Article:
real life

How one widower used the death of his wife to dedicate the rest of his life to helping others.

Few events in life are as painful as the loss of a spouse – but one Brisbane widower has used the death of his wife to motivate him to dedicate his life to helping others cope with cancer.

Jessica McFarland lost her battle with bowel cancer last year aged 28. She had married her sweetheart Matthew McFarland less than a year earlier.

Thrown into the world of cancer, Matthew met another cancer warrior desperate to help others. Katie Bain, 26, from Uki, in northern NSW, was diagnosed with stage 4 bowel cancer in 2015.

Matthew and Jessica on their wedding day. Image supplied.

Matthew was looking to connect with other people who understood what he was going through. Katie, an event manager and Camp Quality volunteer, who had also married her sweetheart less than a year earlier, had found she was forced to slow down and prioritise her health following her diagnosis.

The pair have since used their combined experiences and knowledge to start the Better Together Foundation, a not-for-profit with one goal - to make the cancer journey easier for all cancer warriors over the age of 25.

The Foundation will work with existing charities to ensure that cancer warriors know what services are available and how to access them, as well as providing Special Moments for them and their families. A Special Moment may be as simple as a weekend at the beach, or as luxurious as a honeymoon on a tropical island - anything that gives cancer warriors crucial time away from the daily pressure of their disease.

Katie and Simon on their wedding day. Image supplied.

Matthew said it is not only having all the best information and treatment available that makes fighting cancer easier - it’s about having the right emotional support.

“Jess and I got married and went on our honeymoon after she had already started treatment,” Matthew said.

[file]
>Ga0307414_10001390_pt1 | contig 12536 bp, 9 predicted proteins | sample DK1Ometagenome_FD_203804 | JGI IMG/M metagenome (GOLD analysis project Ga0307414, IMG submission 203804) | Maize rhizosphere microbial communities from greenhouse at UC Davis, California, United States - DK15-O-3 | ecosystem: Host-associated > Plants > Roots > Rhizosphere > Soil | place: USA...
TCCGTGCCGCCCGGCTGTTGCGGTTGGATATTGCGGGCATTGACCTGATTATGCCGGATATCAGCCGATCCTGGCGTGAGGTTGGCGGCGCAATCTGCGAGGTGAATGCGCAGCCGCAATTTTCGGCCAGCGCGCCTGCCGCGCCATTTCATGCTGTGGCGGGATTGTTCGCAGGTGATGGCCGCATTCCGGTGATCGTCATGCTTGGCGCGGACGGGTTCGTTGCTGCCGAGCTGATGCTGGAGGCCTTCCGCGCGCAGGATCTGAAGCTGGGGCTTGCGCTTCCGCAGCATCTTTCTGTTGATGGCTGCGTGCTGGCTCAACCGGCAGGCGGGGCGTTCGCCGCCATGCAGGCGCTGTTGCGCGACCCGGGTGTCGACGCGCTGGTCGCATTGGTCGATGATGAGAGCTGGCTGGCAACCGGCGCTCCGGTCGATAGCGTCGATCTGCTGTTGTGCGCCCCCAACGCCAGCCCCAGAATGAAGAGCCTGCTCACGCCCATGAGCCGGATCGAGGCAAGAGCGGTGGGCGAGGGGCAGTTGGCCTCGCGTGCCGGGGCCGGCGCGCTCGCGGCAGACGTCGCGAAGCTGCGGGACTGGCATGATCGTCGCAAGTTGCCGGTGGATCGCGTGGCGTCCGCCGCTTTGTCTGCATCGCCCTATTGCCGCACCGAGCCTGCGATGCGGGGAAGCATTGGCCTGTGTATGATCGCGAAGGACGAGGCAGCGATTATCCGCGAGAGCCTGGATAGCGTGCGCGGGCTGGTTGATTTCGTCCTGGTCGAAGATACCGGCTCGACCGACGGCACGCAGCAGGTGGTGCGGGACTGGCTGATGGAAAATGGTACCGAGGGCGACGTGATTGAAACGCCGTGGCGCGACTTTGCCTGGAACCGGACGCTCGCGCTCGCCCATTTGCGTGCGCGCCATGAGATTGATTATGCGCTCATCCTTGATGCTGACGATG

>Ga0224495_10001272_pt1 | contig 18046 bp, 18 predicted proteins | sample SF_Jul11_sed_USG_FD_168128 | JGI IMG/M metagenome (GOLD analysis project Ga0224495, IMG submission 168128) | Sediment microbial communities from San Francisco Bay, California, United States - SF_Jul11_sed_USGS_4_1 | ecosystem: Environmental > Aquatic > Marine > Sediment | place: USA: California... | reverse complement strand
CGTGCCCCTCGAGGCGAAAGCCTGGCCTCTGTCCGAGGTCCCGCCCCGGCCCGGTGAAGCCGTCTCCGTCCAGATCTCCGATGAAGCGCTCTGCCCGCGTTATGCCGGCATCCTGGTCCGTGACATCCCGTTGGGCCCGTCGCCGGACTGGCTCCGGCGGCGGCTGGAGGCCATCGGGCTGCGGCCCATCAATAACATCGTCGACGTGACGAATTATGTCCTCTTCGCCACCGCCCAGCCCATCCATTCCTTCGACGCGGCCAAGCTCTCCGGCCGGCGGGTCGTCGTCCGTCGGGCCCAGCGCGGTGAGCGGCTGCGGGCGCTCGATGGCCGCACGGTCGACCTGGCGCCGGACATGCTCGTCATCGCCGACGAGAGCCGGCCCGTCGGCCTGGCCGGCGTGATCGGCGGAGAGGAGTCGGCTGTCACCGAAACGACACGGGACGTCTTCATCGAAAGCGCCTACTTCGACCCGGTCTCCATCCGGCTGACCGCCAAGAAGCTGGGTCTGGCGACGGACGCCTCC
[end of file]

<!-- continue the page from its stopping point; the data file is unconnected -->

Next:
“Being able to get away from the stress of treatment, and the hospital visits and the constant reminder of the disease, just for a short while, meant we could really connect with each other.

“I’m grateful I have those memories with Jess and a big part of starting the Foundation is about making sure other people get to make memories with their loved ones too.”

The Better Together Foundation launch.

Katie said she had noticed the amount of charities focused on giving emotional and practical support to young cancer warriors and their families but said cancer warriors over the age of 25 were mostly given information-based support instead.

“When you’re first diagnosed you are hit with a whole heap of information, some of it is even conflicting, and it is so hard to think clearly, you are simply overloaded,” Katie said.

“We want to be the bridge that connects someone who is in that terrifying moment post-diagnosis and all the support that is out there waiting for them.”

The Better Together Foundation is looking to establish partnerships with hospitals and health organisations in the Brisbane and Gold Coast region in order to connect with newly diagnosed patients in need of support.

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